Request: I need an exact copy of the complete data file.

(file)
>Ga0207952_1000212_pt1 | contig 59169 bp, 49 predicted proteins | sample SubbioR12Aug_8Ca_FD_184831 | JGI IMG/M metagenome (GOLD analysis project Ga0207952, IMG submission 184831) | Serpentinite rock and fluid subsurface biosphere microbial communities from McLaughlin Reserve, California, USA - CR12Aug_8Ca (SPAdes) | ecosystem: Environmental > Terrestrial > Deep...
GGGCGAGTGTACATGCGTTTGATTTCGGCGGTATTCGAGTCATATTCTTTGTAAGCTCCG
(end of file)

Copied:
>Ga0207952_1000212_pt1 | contig 59169 bp, 49 predicted proteins | sample SubbioR12Aug_8Ca_FD_184831 | JGI IMG/M metagenome (GOLD analysis project Ga0207952, IMG submission 184831) | Serpentinite rock and fluid subsurface biosphere microbial communities from McLaughlin Reserve, California, USA - CR12Aug_8Ca (SPAdes) | ecosystem: Environmental > Terrestrial > Deep...
GGGCGAGTGTACATGCGTTTGATTTCGGCGGTATTCGAGTCATATTCTTTGTAAGCTCCG